Sometimes tooth and jaw problems can be caused by losing baby teeth too soon, accidents, or habits like thumb sucking. But often they’re inherited, and so if you or someone in your family needed braces at one time in their life, then it’s quite likely that your kids will need them too.
Often, your child’s dentist will be the first to notice problems during a regular visit and recommend that you see an orthodontist (a dentist who specializes in correcting jaw and/or teeth alignment problems). The orthodontist can decide whether your child does indeed need braces and which devices would be best.
There’s no set age for a child’s first orthodontist visit — some kids go when they’re 6, some kids go when they’re 10, and some go while they’re teens. Even adults can need orthodontic treatment. Many orthodontists say kids should see an orthodontist once their permanent teeth start coming in, around age 7. At this age, issues such as uneven bite and overcrowding will become apparent.
The position of your teeth and jaws has an effect on your bite. Your bite is how your top and bottom teeth come together. When your top and bottom teeth do not fit together properly, this is called a malocclusion or a bad bite. Problems like missing, crooked, crowded or protruding teeth can contribute to a bad bite. Thumb or finger sucking may also affect your bite.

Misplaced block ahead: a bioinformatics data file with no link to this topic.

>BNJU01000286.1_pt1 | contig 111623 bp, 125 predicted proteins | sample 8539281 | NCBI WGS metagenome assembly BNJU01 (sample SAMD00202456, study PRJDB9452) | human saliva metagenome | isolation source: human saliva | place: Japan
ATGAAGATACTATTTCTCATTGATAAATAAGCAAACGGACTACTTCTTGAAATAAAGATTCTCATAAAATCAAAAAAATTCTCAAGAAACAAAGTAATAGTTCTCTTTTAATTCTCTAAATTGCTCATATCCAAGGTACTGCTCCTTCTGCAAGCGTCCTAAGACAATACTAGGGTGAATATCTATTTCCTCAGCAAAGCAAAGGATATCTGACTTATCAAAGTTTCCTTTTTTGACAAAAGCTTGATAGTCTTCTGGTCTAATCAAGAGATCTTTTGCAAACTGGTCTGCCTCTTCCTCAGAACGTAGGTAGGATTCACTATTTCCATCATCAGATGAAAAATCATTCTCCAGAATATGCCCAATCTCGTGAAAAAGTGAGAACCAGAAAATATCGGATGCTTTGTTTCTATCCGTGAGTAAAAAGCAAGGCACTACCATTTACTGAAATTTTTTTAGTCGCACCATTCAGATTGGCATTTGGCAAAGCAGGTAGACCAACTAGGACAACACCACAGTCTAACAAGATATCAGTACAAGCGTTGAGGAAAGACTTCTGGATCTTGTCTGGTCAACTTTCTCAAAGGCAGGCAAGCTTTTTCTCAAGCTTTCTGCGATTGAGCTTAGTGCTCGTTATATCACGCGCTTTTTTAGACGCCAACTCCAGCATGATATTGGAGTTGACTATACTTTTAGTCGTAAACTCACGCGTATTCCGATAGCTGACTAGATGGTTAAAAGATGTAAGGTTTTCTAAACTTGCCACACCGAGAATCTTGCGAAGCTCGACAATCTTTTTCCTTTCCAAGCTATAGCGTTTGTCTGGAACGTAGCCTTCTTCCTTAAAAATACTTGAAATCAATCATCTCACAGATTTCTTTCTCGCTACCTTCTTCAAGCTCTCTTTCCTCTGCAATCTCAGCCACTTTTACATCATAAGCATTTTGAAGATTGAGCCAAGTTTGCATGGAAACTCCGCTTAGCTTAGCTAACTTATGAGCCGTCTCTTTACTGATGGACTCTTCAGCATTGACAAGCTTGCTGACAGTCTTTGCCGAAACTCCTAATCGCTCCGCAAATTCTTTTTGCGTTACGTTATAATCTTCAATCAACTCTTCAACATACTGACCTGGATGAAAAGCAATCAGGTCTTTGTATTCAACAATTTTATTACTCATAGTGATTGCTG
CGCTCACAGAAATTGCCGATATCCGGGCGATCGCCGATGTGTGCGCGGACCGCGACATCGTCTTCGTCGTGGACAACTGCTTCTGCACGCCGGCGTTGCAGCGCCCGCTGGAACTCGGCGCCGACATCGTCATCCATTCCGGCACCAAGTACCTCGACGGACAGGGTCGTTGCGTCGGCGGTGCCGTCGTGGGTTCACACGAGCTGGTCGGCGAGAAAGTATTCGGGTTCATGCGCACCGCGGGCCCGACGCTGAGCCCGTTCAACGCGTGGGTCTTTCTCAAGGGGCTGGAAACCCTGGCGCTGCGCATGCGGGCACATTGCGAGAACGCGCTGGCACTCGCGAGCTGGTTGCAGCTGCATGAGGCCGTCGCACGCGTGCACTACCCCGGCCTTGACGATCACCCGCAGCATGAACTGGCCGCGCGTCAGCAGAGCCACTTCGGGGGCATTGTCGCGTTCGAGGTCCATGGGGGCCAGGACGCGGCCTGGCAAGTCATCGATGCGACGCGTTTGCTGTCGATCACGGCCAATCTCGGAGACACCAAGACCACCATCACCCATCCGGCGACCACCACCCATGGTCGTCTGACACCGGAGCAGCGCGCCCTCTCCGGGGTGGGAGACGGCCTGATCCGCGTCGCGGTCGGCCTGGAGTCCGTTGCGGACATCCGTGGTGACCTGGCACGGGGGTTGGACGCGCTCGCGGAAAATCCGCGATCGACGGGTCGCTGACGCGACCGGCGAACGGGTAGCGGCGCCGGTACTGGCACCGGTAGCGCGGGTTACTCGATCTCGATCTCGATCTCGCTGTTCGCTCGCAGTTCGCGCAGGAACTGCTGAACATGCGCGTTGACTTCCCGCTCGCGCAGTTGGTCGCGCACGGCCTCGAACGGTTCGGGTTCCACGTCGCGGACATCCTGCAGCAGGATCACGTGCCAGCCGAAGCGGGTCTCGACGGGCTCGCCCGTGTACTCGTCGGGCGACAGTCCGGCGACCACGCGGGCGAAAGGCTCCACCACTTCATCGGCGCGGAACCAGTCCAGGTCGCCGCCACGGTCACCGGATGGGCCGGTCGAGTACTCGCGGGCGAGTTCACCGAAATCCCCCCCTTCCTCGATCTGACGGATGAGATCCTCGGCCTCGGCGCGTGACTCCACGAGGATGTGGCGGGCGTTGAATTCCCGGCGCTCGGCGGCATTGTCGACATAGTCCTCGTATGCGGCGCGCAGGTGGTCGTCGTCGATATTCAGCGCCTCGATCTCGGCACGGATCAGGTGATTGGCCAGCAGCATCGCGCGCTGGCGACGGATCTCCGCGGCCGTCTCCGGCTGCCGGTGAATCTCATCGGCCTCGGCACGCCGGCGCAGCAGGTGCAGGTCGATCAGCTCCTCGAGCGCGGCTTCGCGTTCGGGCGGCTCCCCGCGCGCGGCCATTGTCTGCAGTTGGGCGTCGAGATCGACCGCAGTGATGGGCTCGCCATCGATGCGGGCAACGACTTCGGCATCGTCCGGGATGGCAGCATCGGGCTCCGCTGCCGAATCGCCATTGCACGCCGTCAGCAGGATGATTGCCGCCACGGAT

3D printed dental device from SureCure – DigitalOrtho, which is a Canadian oral health device maker that uses the latest 3D imaging and 3D printing technology to make clear braces and retainers for patients in easy-to-follow orthodontic treatments.
Can space maintainers replace missing baby teeth?
Baby teeth play are important role in helping the development of your child’s mouth and jaw as they hold space for adult teeth. When children are young, they need teeth for eating, smiling, and speaking but their jaws are not big enough to handle an adult set of teeth yet. So until their jaw has developed enough space, baby teeth are needed to fill up the mouth. Once children outgrow their small set of teeth, their jaw is ready for larger adult teeth.
If a baby tooth is lost too soon, the teeth beside it may tilt or drift into the empty space. Teeth in the other jaw may move up or down to fill the gap. When adjacent teeth shift into the empty space, they create a lack of space in the jaw for the permanent teeth that still coming. So, permanent teeth come in crowded or crooked. If left untreated, the condition may require extensive orthodontic treatment.
Space maintainers are used to keep the space previously occupied by the missing tooth available for the adult replacement and works to avoid further space loss. When your child reaches the appropriate age, the spacer will be removed so that the permanent teeth can erupt properly into the mouth.
Orthodontists monitor patients’ mouths after treatment.
Keeping teeth in place after treatment is important, as human teeth are never set in any one position. They are always subject to pushes and pulls and force from tongue, jaw and mouth muscles. Once braces have been removed, a retainer is often used to keep all your teeth in the right place. Retainers are fixed (attached to the teeth) or removable. They may need to be worn all the time, or just some of the time, and its an orthodontist who makes that decision.